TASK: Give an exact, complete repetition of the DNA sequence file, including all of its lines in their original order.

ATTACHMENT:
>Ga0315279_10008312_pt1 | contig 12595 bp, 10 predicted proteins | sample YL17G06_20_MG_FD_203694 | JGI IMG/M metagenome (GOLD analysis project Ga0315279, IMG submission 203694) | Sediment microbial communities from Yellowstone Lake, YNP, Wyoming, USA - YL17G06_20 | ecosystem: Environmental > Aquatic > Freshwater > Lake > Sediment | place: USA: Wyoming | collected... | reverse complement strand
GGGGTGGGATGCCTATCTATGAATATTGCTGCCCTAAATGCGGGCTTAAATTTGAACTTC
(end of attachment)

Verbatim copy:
>Ga0315279_10008312_pt1 | contig 12595 bp, 10 predicted proteins | sample YL17G06_20_MG_FD_203694 | JGI IMG/M metagenome (GOLD analysis project Ga0315279, IMG submission 203694) | Sediment microbial communities from Yellowstone Lake, YNP, Wyoming, USA - YL17G06_20 | ecosystem: Environmental > Aquatic > Freshwater > Lake > Sediment | place: USA: Wyoming | collected... | reverse complement strand
GGGGTGGGATGCCTATCTATGAATATTGCTGCCCTAAATGCGGGCTTAAATTTGAACTTC